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DDI: no stand on 'blinking billboards'

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Downtown Durham Inc. is taking no position on the digital billboard issue.

"Members of the Board could come to no consensus on whether or not digital billboards brought value or harm to a community," DDI President Bill Kalkhof wrote Thursday to Fairway Outdoor Advertising, which wants the city to change its billboard rules to allow, among other things, electronic roadside ads that can rapidly change messages.

Old West Durham neighborhood spokesman John Schelp, one of the leading voices opposed to the "blinking billboards," called DDI's decision "a victory for the community."

Durham's Unified Development Ordinance prohibits billboards, but those in place prior to the ban remain under a grandfather clause.

Fairway also wants the law amended to allow those billboards to be repaired, landscaped and relocated within the county. However, the company has not submitted a formal amendment application

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industry tactics backfire; thanks go to DDI board who spoke out

Billboard Industry Tactics to Circumvent Regulation

...the billboard industry uses standardized tactics to undermine local billboard control efforts. These include:

* Donating free billboard space for public service announcements. Their calculation: users of free billboard space will not support attempts at billboard regulation. Moreover, the industry uses these examples to undermine the positions of public interest groups who favor billboard reform.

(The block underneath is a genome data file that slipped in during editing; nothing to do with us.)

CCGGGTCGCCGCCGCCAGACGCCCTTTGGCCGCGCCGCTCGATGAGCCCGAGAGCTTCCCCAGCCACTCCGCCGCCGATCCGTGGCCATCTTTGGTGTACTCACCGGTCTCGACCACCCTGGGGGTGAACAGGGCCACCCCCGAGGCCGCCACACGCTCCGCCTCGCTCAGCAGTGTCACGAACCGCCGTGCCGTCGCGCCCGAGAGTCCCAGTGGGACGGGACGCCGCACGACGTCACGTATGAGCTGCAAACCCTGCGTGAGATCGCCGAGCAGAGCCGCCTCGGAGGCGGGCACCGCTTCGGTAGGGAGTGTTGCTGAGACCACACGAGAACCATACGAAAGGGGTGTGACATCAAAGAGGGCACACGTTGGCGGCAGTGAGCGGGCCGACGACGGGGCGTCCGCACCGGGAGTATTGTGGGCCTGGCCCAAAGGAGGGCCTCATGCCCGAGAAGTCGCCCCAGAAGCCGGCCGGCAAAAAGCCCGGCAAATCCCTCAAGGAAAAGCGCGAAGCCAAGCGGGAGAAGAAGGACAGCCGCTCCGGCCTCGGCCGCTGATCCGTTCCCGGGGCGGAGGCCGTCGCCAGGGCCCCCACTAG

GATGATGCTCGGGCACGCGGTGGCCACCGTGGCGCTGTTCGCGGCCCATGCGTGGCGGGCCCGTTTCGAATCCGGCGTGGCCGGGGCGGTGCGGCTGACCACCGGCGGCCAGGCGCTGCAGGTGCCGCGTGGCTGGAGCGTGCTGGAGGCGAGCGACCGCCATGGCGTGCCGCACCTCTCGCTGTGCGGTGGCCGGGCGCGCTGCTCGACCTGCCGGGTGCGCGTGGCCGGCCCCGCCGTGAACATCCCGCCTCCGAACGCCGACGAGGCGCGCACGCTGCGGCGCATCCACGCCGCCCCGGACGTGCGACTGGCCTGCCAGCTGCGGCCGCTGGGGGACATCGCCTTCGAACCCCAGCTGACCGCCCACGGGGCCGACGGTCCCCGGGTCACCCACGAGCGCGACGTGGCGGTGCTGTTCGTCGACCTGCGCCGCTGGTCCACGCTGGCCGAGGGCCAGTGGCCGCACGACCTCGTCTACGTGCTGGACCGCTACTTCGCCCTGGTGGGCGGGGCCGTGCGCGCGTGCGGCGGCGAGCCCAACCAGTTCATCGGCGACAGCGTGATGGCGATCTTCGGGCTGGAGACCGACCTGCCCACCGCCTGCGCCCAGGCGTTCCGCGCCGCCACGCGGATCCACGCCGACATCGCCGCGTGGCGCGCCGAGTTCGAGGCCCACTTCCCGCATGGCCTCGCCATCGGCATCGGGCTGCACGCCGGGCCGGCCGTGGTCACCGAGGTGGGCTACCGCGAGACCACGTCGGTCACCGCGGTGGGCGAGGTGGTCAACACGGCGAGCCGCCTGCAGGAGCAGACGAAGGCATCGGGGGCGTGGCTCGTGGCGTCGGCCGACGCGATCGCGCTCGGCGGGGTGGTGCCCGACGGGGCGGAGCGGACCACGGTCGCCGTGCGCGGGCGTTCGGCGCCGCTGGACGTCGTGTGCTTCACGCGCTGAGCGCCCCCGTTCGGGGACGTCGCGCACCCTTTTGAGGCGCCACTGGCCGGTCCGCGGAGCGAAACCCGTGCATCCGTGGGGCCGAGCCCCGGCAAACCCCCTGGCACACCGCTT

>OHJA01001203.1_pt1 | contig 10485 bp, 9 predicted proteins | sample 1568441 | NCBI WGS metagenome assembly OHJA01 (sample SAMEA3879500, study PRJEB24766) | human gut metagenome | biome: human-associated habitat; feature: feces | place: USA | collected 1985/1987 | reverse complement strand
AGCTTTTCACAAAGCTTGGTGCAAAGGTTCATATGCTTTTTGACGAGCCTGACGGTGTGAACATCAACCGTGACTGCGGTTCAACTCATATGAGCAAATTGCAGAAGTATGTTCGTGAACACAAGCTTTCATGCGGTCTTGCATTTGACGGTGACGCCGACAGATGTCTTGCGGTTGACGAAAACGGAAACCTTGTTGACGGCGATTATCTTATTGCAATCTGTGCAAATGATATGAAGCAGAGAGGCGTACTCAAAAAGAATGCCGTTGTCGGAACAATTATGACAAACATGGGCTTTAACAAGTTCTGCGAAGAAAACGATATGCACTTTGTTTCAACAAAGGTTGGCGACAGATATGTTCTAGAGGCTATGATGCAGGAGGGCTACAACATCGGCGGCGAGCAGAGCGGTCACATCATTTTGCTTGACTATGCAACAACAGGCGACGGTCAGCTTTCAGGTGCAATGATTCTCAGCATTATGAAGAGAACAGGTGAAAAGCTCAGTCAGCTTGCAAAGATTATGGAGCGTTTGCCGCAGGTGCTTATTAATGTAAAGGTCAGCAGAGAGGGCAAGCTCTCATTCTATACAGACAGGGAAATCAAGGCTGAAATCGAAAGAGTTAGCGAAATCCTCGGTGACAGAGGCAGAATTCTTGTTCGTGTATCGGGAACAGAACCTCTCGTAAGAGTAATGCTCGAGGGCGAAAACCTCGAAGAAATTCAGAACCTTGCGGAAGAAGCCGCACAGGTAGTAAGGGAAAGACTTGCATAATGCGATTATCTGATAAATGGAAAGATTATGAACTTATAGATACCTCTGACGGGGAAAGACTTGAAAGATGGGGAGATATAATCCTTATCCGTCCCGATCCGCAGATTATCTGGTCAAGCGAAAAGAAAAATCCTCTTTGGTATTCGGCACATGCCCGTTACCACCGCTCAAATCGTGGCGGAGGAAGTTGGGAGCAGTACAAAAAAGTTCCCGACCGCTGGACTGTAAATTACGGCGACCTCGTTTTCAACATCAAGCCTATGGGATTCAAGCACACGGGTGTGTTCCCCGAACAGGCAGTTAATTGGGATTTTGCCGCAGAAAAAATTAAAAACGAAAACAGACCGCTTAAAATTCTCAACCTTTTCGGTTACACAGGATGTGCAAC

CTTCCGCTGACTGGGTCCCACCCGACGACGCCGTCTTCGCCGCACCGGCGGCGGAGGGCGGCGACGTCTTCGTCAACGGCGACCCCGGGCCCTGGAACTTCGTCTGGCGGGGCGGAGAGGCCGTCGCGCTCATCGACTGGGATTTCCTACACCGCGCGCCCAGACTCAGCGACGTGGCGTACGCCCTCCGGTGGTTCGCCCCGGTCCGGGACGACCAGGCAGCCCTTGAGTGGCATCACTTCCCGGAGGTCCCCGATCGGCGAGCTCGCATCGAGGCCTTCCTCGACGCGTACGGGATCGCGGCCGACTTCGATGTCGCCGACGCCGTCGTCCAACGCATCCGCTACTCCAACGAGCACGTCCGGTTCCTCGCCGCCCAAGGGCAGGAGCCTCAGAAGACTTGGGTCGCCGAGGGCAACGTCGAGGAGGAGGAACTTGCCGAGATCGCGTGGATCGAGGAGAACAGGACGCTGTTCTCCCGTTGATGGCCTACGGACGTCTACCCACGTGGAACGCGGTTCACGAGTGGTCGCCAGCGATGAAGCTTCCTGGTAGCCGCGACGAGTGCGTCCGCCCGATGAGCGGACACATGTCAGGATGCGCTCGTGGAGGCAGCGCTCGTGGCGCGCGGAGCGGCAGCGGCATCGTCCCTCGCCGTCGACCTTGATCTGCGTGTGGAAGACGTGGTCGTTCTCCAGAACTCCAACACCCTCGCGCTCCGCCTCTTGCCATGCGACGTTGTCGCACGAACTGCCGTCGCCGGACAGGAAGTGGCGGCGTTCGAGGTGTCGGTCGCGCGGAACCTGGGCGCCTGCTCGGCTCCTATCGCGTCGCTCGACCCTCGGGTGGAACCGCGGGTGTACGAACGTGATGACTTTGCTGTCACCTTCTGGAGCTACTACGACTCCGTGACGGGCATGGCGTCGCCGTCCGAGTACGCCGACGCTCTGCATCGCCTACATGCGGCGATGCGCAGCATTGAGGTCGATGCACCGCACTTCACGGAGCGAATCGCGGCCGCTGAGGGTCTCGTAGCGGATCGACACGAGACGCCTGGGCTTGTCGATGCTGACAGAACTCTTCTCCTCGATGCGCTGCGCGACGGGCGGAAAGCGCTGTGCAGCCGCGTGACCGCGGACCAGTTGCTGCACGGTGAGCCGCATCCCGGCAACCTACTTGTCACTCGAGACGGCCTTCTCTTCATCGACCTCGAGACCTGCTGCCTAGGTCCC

* Donating free billboard space to politicians. In one industry publication, a company noted that it would be difficult for council members to support billboard control when they were using billboards themselves.

* Spending millions of dollars on contributions to local and state officials.

* Exaggerating the importance of billboards to local economies. There is no evidence whatsoever that local economies suffer when communities control billboards. What's more, with fewer than 14,000 employees nationwide, the billboard industry provides little in the way of employment to local residents.

* Threatening communities and citizens with lawsuits -- and actually suing in many cases -- to prevent them from implementing local ordinances. In their unsuccessful fight against Jacksonville's billboard removal, the billboard industry has acknowledged spending over $1 million in legal fees.

source: http://www.scenic.org/billboards/industry/tactics

~John Schelp

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About the blogger

Jim Wise is a Durham News/N&O reporter and columnist who follows city and county government land-use and neighborhood issues. He's author of "Durham: A Bull City Story" and "Durham Tales: The Morris Street Maple, the Plastic Cow, the Durham Day That Was and More ... "
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